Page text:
California’s forgotten roadside architecture makes for a wild West Coast drive

California’s forgotten roadside architecture makes for a wild West Coast drive

‘Monstrosities’: a word long-associated with the architectural anomalies littered along California highways. A new book published by Taschen – California Crazy: American Pop Architecture – seeks to convince us otherwise.

In the 1920s, as the age of the automobile was revving up, local entrepreneurs began building eye-catching, increasingly bizarre structures to lure in passing motorists for snacks and souvenirs. From dogs to hotdogs, pigs to ships, the explosion of novelty architecture continued in earnest into the 1930s, when it began to show signs of exhaustion. New architectural movements, like the Streamline Moderne style, were capturing the minds and drawing-boards of the new-thing-hungry LA crowd.

Example of California's roadside architecture

Photography: copyright Jim Heimann Collection, courtesy TASCHEN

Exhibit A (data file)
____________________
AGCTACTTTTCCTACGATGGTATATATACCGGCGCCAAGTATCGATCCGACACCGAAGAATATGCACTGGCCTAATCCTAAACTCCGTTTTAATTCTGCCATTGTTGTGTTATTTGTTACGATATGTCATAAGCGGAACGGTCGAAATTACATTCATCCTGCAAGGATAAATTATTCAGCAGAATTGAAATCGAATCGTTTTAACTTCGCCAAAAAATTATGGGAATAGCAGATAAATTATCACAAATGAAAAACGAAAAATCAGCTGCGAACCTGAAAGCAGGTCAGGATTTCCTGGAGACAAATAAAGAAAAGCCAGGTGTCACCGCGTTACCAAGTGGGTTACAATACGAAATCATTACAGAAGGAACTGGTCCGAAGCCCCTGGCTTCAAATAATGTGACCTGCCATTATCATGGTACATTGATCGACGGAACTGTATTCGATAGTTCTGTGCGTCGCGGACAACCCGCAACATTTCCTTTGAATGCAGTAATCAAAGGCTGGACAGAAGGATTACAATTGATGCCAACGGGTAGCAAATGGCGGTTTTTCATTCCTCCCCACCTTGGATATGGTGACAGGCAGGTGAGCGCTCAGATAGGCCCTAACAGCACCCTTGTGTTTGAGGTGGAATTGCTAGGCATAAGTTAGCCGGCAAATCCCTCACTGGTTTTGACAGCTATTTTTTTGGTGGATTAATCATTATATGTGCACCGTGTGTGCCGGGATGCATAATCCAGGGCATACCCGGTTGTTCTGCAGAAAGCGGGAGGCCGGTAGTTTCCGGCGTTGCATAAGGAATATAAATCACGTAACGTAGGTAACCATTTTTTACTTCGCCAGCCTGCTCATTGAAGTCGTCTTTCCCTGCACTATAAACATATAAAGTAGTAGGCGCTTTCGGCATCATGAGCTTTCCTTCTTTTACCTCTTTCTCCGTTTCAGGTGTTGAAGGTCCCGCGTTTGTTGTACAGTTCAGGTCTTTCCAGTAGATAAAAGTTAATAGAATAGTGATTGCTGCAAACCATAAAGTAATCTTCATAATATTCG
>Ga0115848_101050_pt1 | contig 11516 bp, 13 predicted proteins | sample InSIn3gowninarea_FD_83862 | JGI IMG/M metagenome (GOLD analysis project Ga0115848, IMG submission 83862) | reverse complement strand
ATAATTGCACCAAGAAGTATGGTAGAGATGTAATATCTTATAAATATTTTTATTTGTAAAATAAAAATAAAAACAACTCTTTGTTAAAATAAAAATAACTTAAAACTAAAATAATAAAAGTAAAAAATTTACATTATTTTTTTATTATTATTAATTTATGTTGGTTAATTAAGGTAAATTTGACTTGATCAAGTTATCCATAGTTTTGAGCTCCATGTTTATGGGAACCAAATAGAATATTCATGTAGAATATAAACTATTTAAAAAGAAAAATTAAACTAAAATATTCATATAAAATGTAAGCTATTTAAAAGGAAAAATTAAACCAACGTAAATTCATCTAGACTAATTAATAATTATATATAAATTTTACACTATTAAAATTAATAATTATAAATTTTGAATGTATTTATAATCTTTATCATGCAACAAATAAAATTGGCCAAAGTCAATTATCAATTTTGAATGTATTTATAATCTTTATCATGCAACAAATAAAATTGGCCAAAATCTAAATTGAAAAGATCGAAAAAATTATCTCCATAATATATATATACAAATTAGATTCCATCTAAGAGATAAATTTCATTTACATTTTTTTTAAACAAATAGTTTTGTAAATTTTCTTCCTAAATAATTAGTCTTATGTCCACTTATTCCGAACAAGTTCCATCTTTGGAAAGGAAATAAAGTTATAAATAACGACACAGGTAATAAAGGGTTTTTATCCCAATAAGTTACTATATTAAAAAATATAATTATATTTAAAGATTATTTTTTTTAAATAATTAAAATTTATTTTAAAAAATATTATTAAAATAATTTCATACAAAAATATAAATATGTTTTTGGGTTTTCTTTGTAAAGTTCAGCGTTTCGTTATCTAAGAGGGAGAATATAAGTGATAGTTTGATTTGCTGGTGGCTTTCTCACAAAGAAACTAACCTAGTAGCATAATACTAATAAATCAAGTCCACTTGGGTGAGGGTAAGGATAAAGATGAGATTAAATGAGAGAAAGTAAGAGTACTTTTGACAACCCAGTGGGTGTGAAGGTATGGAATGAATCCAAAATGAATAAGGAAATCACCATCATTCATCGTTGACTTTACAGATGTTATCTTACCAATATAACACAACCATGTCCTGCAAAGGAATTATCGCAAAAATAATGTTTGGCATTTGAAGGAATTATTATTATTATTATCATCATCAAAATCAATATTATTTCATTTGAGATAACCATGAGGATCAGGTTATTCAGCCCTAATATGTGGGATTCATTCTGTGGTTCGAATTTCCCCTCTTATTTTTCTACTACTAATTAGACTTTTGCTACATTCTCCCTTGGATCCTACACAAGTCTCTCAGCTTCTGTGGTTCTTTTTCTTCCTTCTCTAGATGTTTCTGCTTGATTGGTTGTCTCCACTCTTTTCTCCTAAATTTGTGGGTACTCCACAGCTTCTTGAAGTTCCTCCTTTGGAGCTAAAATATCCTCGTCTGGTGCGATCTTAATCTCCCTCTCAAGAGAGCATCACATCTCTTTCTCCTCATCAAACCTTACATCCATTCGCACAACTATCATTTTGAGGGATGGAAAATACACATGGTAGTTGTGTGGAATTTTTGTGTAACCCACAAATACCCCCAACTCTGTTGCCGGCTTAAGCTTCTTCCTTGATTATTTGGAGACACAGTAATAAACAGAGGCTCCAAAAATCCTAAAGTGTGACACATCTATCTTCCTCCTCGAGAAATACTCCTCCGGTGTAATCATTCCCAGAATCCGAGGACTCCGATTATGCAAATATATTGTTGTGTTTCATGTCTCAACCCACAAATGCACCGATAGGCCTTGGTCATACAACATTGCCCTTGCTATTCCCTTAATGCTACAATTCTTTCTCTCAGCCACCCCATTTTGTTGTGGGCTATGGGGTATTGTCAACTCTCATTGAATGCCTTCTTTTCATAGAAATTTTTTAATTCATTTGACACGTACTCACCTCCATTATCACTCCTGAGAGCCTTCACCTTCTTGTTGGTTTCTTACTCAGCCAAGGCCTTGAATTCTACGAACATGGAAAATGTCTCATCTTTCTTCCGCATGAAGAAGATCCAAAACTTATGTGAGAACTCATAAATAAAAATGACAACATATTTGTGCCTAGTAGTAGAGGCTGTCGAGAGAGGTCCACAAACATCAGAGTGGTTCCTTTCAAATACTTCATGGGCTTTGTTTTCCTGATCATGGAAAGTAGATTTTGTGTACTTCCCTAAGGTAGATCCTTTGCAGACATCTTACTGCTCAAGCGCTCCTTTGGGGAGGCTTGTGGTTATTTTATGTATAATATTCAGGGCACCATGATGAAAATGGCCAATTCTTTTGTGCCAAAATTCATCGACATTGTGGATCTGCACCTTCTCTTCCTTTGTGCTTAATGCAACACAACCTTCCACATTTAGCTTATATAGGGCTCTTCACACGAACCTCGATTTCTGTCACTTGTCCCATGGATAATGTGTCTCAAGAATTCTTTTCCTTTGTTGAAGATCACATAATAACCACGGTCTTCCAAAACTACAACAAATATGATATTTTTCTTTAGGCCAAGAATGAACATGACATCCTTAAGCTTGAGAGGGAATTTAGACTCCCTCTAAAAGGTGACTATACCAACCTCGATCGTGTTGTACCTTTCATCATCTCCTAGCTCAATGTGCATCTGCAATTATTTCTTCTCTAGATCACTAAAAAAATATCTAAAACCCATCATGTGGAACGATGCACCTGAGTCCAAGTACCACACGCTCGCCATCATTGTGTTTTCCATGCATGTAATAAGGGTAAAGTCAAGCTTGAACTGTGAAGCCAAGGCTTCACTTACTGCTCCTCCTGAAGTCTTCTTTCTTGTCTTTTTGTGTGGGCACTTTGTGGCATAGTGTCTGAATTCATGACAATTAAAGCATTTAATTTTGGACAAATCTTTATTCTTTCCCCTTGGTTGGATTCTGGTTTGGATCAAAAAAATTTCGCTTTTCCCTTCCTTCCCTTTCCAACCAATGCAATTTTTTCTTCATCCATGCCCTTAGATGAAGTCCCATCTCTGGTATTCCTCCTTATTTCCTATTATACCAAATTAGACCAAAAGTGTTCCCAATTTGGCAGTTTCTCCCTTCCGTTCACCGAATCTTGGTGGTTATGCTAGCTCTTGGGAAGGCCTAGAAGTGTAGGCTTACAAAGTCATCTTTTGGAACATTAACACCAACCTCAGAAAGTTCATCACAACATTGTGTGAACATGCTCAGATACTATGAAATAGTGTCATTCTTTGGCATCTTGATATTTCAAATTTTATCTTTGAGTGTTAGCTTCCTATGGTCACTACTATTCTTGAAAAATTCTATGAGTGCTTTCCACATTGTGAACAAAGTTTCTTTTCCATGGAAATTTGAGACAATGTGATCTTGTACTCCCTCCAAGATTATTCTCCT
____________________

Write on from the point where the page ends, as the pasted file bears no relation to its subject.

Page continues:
This isn’t to say the quirky structures weren’t popular with locals and receptive press for a time. It was the architectural establishment that needed convincing, and the larger-than-life pop-sculptures lived largely in critical excile. Jim Heimann, executive editor at Taschen, and editor of this title, thinks otherwise, offering a fresh perspective. Brimming with the best examples, California Crazy includes essays exploring the influences that fostered the nascent architectural movement, as well as identifying the unconventional landscapes and attitudes found on Los Angeles and Hollywood roadsides which allowed these buildings to flourish.

Take the Carmel works of local resident Hugh Comstock, like the Tuck Box tea shop (1926) and other ‘fairy-tale-like buildings’. Such structures are thought to have inspired the prestigious likes of Frank Gehry, who designed the Binoculars Building in 1991 (later to become Google’s Southern California outpost) which features a giant pair of Binoculars designed by Claes Oldenburg and Coosje van Bruggen.

Whatever your predilection for them, roadside art-itecture undeniably influenced and embodied Sunbelt culture; and this book is sure to raise an eyebrow or two, if not a smile.

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